Defining the Paternal Role and Understanding the Effects of Paternal Role Consensus and Maternal Gatekeeping on Father Involvement in Non-cohabiting African American and Hispanic Adolescent Parents Open Access
Downloadable ContentDownload PDF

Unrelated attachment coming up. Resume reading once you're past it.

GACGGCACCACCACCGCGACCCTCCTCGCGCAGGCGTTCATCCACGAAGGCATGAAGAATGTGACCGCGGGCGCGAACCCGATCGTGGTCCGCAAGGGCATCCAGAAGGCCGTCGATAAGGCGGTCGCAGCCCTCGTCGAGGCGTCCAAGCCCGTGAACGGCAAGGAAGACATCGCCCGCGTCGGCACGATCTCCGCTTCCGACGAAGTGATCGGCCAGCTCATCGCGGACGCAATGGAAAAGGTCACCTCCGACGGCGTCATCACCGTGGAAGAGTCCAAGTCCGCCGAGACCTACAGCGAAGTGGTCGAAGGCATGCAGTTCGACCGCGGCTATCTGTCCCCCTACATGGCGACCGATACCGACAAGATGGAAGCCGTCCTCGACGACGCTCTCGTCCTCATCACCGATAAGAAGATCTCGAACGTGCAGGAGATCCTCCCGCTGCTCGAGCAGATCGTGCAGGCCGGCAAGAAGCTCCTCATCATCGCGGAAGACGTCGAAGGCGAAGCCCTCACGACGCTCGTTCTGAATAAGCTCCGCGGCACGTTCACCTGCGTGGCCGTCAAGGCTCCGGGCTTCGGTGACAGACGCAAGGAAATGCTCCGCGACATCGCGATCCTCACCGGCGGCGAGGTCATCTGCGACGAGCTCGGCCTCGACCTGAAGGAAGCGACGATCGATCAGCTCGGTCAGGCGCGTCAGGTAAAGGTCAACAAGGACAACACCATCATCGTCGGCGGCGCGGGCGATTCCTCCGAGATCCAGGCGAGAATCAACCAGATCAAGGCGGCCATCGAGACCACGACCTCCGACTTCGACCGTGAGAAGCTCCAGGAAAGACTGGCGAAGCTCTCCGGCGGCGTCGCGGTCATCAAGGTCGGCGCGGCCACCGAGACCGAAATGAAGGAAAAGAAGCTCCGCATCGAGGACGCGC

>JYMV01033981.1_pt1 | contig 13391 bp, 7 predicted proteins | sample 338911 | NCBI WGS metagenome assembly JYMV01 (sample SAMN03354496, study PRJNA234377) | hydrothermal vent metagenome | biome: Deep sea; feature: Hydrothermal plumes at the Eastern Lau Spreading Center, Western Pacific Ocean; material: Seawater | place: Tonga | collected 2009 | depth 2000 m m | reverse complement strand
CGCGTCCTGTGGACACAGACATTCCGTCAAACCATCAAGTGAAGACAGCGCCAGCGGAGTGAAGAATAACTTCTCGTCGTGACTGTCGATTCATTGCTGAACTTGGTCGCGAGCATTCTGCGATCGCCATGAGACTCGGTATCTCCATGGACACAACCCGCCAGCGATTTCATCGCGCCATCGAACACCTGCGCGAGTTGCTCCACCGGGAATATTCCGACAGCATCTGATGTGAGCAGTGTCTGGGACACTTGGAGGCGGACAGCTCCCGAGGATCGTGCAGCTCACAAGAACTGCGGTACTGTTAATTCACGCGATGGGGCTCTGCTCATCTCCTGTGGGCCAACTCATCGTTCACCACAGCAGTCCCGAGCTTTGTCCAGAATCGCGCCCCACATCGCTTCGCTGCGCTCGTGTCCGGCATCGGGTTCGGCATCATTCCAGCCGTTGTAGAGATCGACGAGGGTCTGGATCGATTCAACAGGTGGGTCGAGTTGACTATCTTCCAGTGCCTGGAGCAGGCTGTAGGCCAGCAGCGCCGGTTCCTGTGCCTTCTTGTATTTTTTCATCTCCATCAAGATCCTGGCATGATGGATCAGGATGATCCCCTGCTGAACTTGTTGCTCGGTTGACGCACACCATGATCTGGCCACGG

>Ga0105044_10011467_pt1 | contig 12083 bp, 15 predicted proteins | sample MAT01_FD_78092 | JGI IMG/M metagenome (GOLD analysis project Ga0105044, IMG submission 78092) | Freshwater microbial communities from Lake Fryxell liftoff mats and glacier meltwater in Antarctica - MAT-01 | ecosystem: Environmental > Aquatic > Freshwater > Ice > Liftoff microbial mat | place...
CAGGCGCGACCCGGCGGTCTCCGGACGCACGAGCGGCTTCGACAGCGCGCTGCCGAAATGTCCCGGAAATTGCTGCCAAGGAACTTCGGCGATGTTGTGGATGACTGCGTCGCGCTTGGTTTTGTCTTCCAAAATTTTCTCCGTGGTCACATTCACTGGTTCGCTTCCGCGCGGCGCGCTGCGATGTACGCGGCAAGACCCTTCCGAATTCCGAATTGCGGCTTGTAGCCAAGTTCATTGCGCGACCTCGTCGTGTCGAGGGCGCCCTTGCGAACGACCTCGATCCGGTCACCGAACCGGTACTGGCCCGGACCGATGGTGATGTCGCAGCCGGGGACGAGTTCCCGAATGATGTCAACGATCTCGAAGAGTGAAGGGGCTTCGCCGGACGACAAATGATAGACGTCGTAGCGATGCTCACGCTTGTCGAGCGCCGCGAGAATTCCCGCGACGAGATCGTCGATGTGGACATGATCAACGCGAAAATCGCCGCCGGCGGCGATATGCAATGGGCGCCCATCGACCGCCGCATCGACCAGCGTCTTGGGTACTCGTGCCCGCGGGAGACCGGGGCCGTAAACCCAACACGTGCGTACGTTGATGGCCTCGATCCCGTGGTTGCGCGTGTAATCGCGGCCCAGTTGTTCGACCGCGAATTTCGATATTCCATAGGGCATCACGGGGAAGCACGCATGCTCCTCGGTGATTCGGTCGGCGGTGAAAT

Existing research suggests that the level of consensus between fathers’ and mothers’ definitions of the father role (i.e., paternal role consensus) influences levels of maternal gatekeeping, or maternal regulation and restriction of father involvement (e.g., Fagan & Barnett, 2003). In turn, evidence shows that both paternal role consensus and maternal gatekeeping influence the level and quality of father involvement (e.g., Parke, 2002). However, most of this research is based on White, cohabiting parents, making it unclear whether these factors are as influential to father involvement among minority, non-cohabiting populations. The current study sought to extend this literature by examining the associations among paternal role consensus, maternal gatekeeping, and father involvement (father engagement, accessibility, and responsibility) among low-income, minority, non-cohabiting adolescent mothers and fathers (N = 96, 46 co-parent dyads) of two-year-old children. Paternal role consensus was derived by calculating Spearman rank order correlations between mothers’ and fathers’ rankings of six paternal role activities on a Q-sort task. The initial hypothesis that paternal role consensus would be negatively associated with maternal gatekeeping was not supported. Similarly, the hypothesis that paternal role consensus would be positively associated with father involvement was not supported. Lastly, consistent with the hypothesis that maternal gatekeeping would be negatively associated with father involvement, higher gatekeeping was associated with lower engagement and both total and in-kind child support; additionally, gatekeeping was negatively associated with the caregiving, physical care, and warmth subscales of engagement. Results have implications for parenting interventions, suggesting that non-cohabiting parents may benefit from help in defining expectations for the father role and gatekeeping, and how to resolve differences related to these issues.